To roast or not to roast meat in a Moroccan Tagine

Moroccans often roast. I personally prefer not to do this. The best thing, in my opinion, is to load all the food into the dish, put it on a small fire (and on the flare, of course) and… that’s it. Except to keep an eye on the amount of water in the knob, but that’s relevant if you’re cooking extra-long cuts like lamb shanks. But salting meat with spices and tasty vegetable oil beforehand is good and very good.

What to cook in a Moroccan tagine?

Anything. It’s just a dish, a tool. And if you’re not a Muslim, you can at least have pork. If you want, cook something traditional like lamb with dried fruit, just don’t buy the sweet stuff that’s been steeped in sugar syrup. Look for regular dried fruits, they have a lot more flavor and aroma. Let them look ugly and shriveled, yep, like apricots. That’s okay, wash them and cook with them. If you like, put salted lemons. They really brighten up the dish.

If you want, cook it with potatoes, you’ll be happy with the taste. This one – beef, potatoes, onions, eggplants. Sprinkle with cilantro when serving.

Be careful with the onions, do not put them on the bottom of the bowl, they may be cooked to the bottom of the bowl by the end of cooking. It is better to place onion rings on the meat or alternate layers with other vegetables.
It is better to have a second Moroccan tagine for cooking fish. But if you managed to get only one bowl, then you will have to clean it with a special brutality after the fish.

How much food to put in?

Traditionally – meat and a little bit of fruit or vegetables.

Or just vegetables. Or fish.
As much as you like. The only rule is to put the foods that require a long cooking time lower, the more delicate ones higher. As in a pot. Limits only the dome, which still needs to cover the mountain of food, and, preferably, that the food does not touch the walls.

Oil. If you cook Moroccan Tagine with meat, then only the oil with which you pre-salted the meat is used. No need to add more oil. If you cook only vegetables, then pour a spoonful of fragrant oil on top, it will be enough.

Keep in mind, the vegetables in the tagine are cooked, well, let’s say, by themselves, in the finished form each vegetable will have its own flavor, almost nothing borrowed from a neighbor in the dish. Yes, even if you pile up a mountain like this (it includes lamb, onions, carrots, pickled lemons, eggplant, and potatoes).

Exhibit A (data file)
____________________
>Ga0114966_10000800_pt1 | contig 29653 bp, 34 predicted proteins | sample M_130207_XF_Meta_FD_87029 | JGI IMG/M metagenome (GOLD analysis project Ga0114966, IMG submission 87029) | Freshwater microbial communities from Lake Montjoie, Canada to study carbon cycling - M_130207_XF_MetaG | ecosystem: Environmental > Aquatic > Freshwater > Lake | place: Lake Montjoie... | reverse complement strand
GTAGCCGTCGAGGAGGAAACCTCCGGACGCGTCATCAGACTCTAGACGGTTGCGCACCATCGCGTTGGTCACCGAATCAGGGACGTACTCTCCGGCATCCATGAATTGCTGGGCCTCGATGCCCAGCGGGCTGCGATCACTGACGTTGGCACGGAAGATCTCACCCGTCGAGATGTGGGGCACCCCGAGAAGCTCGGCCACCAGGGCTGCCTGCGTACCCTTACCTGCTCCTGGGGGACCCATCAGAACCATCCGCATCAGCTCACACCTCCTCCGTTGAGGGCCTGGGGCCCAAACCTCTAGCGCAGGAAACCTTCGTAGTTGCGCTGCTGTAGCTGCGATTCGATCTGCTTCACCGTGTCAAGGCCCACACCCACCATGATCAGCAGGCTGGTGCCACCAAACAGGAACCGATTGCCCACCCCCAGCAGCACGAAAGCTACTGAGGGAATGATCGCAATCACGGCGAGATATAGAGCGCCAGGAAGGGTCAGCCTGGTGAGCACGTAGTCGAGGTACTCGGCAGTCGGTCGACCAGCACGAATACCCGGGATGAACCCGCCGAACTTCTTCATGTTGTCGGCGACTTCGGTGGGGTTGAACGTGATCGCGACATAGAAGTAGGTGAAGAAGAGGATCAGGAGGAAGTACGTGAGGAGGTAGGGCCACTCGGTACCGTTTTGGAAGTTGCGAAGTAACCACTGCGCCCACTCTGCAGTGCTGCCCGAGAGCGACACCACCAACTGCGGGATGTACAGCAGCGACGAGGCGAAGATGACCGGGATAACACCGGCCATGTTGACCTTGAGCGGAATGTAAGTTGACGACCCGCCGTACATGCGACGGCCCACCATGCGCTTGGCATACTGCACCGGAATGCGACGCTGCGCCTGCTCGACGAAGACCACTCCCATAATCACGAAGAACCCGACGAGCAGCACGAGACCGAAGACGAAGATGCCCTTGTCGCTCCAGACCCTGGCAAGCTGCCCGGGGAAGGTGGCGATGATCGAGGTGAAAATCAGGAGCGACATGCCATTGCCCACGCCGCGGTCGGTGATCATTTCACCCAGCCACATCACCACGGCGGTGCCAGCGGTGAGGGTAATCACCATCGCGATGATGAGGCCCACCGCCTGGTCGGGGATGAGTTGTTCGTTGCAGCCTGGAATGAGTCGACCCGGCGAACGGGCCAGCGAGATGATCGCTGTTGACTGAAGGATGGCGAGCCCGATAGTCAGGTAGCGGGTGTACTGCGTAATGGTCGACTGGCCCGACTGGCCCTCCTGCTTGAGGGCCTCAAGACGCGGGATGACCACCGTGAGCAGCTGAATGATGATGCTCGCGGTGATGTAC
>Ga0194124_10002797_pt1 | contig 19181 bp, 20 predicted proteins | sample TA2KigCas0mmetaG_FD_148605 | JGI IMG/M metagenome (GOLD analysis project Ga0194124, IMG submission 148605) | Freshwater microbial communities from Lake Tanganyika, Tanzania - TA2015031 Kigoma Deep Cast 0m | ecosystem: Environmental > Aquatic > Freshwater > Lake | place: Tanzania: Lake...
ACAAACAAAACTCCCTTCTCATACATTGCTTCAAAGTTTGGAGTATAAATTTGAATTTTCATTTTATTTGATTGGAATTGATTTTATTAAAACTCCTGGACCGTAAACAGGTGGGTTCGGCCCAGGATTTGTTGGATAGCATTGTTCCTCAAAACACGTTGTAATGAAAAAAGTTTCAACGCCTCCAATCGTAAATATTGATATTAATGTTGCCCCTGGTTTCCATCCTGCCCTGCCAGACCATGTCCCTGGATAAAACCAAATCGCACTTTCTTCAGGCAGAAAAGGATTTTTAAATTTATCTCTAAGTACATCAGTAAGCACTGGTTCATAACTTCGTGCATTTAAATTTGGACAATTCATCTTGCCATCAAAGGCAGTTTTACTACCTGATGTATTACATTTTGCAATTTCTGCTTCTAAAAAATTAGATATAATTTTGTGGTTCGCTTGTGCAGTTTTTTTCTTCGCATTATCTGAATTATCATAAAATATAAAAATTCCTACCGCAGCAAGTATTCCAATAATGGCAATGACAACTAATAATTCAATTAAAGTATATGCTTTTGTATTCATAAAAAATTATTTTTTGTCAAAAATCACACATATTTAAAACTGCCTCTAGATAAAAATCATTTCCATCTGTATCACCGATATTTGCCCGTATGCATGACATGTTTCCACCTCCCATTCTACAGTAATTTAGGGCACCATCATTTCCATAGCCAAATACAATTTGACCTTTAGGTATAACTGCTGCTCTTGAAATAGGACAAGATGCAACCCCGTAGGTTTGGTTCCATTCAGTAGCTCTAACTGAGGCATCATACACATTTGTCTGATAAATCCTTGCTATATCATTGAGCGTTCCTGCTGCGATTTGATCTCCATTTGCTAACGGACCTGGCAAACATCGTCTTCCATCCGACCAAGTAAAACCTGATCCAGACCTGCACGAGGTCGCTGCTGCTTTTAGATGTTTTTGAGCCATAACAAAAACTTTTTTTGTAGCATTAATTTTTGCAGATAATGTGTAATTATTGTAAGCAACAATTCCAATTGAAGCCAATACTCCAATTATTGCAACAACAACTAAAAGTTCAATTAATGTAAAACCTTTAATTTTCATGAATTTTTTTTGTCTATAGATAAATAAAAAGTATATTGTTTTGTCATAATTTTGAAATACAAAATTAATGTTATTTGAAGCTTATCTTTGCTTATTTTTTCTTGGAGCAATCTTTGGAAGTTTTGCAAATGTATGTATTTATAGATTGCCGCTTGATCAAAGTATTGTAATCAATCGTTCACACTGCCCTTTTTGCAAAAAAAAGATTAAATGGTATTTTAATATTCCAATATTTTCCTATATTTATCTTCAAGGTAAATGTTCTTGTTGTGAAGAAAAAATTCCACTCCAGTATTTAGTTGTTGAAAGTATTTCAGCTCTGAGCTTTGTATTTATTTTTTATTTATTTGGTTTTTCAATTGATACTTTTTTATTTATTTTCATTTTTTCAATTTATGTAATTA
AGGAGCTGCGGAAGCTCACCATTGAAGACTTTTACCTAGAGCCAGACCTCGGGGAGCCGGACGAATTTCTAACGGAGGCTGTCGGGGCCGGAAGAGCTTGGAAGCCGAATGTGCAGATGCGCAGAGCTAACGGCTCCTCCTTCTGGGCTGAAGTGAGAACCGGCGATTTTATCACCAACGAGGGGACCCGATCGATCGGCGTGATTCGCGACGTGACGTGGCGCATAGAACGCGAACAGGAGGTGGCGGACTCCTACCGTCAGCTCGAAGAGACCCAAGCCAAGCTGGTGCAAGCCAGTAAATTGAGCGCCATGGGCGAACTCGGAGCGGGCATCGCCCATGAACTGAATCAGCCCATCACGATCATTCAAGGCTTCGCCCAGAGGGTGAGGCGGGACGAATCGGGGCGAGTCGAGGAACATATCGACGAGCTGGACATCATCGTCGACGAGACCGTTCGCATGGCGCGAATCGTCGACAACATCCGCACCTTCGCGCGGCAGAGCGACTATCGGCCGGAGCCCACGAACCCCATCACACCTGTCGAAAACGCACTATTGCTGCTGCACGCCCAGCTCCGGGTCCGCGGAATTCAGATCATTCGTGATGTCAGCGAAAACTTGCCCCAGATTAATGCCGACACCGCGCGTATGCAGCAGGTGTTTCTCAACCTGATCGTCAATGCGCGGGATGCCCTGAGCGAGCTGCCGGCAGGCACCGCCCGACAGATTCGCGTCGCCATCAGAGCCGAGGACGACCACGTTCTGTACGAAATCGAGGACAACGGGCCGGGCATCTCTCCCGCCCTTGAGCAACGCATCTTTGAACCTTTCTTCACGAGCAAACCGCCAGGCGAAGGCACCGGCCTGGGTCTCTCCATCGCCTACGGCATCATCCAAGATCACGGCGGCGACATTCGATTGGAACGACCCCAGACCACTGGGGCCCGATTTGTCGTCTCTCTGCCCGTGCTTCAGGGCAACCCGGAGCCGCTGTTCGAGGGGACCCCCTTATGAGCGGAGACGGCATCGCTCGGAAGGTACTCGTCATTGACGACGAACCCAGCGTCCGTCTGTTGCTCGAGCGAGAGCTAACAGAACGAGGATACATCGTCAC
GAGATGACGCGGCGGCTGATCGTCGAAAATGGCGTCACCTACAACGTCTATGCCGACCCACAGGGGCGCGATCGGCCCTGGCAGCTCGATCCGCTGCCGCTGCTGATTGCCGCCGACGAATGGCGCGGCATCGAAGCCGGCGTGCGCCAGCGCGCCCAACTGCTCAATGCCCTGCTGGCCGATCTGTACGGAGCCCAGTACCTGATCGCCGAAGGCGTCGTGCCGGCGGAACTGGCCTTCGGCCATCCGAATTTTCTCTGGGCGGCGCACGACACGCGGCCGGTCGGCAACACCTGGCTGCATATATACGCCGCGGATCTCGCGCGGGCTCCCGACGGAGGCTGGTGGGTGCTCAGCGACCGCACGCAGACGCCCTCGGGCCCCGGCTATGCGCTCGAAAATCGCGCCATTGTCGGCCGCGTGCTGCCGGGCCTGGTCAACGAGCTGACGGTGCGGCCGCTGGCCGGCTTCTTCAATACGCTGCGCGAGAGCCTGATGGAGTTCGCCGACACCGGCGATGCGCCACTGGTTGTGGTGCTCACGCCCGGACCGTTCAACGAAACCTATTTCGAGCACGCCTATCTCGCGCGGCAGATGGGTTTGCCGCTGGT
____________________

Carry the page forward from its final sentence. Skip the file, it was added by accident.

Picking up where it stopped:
And once again I remind you. There should be very little liquid in the tagine, ideally without liquid at all. Cooking in a tagine is not stewing, but rather poaching. The only difference is that the classical poaching, as it was understood before the revolution, the food stewed in a little oil and its own juice, and tagine – a kind of hybrid of poaching and steaming, but the T medium is much lower. Steam in a steamer has a T of 100C, and in a tagine, the T is unlikely to rise above 85C. It will be about that much below, and even less above. And the juices mostly stay inside the food.

How do you take care of the dishes?

Wash the Moroccan tagine with baking soda. In my opinion, it’s better to boil the dishes after washing them. This ensures that they do not accumulate odor in the pores.

Do not believe the fairy tales about the wonderful unwashed dishes, where the food gets tastier with every cooking. Anything that has been absorbed into the pores will also decompose in them. Do you need it?

In no case do not follow the idiotic recommendations to grease unglazed tagine with oil. I foolishly oiled it when I went away for a month. And I got horrible stinky olive oil, which I had a hard time peeling off. If you put a washed but unboiled tagine in storage, you get the same thing. Tested by my own bitter experience.

The best thing is to boil it after every cooking. Yes, it’s unauthentic. But it’s reliable and practical.

I hope this article will help everyone (or some? ) to get to know and understand more about the concept of “Moroccan tagine”, and try to cook for starters.